By Auto Gold’s strident admission, consumers want “Audi” and “Volkswagen” accessories, not beautiful accessories. This consumer demand is difficult to quarantine from the source identification and reputation-enhancing value of the trademarks themselves. See Playboy Enters., Inc. v. Netscape Commc’ns Corp., 354 F.3d 1020, 1030-31 (9th Cir. 2004) (“Nothing about the marks used to identify [the trademark holder’s] products is a functional part of the design of those products. . . . The fact that the marks make [the junior user’s product] more functional is irrelevant.”). The demand for Auto Gold’s products is inextricably tied to the trademarks themselves. See Qualitex, 514 U.S. at 170 (identifying “legitimate (nontrademark-related) competition” as the relevant focus in determining functionality) (emphasis added). Any disadvantage Auto Gold claims in not being able to sell Volkswagen or Audi marked goods is tied to the reputation and association with Volkswagen and Audi.

In the end, we take comfort that the doctrine of aesthetic functionality, as we apply it in this case, has simply returned from whence it came. The 1938 Restatement of Torts includes this reminder of the difference between an aesthetic function and a trademark function: "A feature which merely associates goods with a particular source may be, like a trade-mark or trade name, a substantial factor in increasing the marketability of the goods. But if that is the entire significance of the feature, it is non-functional; for its value then lies only in the demand for goods associated with a particular source rather than for goods of a particular design." Restatement of Torts § 742, comment a (1938).

Volkswagen and Audi’s trademarks undoubtedly increase the marketability of Auto Gold’s products. But their “entire significance” lies in the demand for goods bearing those non-functional marks. Today, as in 1938, such poaching is not countenanced by the trademark laws.

We hold that Volkswagen and Audi’s marks are not functional aspects of Auto Gold’s products. These marks, which are registered and have achieved incontestable status, are properly protected under the Lanham Act against infringement, dilution, false designation of source and other misappropriations.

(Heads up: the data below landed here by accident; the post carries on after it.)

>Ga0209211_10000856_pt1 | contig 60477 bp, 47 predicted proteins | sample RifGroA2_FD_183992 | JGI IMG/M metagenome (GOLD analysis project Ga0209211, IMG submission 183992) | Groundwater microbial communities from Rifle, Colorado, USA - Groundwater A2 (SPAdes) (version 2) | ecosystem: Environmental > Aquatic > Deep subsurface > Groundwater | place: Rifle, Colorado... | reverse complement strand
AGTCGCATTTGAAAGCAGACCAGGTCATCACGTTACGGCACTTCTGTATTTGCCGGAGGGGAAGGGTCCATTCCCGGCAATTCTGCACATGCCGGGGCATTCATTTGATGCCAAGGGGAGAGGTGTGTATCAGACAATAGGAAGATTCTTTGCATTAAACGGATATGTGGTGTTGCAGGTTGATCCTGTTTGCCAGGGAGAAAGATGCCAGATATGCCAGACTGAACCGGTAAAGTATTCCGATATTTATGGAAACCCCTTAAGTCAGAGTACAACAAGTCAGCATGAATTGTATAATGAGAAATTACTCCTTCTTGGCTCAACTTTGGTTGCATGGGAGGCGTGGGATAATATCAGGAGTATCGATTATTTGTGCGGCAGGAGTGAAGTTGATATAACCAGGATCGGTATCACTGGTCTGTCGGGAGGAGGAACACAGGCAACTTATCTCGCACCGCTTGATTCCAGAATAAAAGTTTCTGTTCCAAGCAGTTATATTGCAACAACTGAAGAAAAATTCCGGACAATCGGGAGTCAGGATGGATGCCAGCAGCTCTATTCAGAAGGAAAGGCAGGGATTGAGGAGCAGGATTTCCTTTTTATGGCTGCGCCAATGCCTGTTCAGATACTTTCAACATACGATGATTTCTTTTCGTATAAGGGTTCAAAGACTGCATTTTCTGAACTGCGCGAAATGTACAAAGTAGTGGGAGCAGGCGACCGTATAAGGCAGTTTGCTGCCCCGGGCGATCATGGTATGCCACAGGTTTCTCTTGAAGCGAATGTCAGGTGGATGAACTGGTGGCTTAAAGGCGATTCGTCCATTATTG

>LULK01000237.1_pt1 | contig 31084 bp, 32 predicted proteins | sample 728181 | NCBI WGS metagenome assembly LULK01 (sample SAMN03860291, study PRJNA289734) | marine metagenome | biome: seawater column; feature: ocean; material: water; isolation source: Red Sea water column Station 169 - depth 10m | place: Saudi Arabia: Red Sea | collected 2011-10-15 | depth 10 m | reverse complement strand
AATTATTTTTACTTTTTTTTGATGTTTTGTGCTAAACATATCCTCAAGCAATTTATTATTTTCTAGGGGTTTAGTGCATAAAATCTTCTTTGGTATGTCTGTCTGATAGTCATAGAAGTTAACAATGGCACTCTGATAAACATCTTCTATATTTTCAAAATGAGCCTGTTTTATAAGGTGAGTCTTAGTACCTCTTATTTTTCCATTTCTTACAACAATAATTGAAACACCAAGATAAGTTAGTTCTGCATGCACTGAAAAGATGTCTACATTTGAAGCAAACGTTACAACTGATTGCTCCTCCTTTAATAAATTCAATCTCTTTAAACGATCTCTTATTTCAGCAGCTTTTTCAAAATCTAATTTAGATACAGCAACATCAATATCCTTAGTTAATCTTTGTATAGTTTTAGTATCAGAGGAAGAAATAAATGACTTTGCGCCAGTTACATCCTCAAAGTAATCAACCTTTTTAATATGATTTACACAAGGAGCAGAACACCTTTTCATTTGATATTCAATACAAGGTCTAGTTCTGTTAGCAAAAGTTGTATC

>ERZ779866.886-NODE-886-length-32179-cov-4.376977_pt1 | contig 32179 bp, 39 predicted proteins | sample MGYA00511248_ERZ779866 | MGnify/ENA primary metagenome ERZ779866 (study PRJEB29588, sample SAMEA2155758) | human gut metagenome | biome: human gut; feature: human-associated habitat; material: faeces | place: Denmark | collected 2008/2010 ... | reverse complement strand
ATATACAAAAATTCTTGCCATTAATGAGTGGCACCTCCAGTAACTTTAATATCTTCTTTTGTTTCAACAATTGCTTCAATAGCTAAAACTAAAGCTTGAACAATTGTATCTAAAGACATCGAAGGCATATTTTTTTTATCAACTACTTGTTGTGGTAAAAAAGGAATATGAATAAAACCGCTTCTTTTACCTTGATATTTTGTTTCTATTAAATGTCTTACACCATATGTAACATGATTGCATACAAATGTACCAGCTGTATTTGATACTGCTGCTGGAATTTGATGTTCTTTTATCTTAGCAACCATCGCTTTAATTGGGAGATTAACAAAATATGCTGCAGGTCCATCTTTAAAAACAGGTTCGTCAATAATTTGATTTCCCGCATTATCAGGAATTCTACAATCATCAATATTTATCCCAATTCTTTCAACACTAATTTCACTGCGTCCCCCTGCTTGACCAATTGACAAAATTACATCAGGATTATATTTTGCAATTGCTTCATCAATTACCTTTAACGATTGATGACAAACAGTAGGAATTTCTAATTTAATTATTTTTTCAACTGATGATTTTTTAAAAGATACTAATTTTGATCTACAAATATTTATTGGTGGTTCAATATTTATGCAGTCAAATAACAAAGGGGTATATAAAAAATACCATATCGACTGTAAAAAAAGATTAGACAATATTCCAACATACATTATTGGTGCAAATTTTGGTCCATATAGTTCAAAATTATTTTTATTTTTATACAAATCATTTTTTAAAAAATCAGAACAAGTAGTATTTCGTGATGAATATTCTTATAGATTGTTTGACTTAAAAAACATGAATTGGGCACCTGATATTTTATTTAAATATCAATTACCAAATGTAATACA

The decision went on to conclude as a matter of law that likelihood of confusion is clear cut here and that Volkswagen and Audi have
made out a prima facie case of infringement:

In sum, Volkswagen and Audi do not present evidence of actual confusion. Neither, however, does Auto Gold present evidence that the disclaimers have any effect. At best, the confusion factor is in equipoise.

In the final analysis, we must consider the Sleekcraft factors as a whole to determine whether a likelihood of confusion results from Auto Gold’s use of the marks. Although we do not bean count, it is significant that six of the eight Sleekcraft factors support a likelihood of confusion; the remaining two are either neutral or irrelevant. Most importantly, the strength of Volkswagen and Audi’s marks, Auto Gold’s intentional and exact copying of the marks, and the direct competition for a specific and limited consumer group, all weigh heavily in favor of a likelihood of confusion. Our Sleekcraft analysis benefits from a record developed through lengthy discovery, and the key facts are undisputed. Volkswagen and Audi have established a prima facie “exclusive right to use the . . . mark in commerce.” 15 U.S.C. § 1115(b). Accordingly, we reverse the district court’s denial of summary judgment in favor of Volkswagen and Audi on the issue of infringement and remand for consideration of the “first sale” defense and any other related claims or defenses.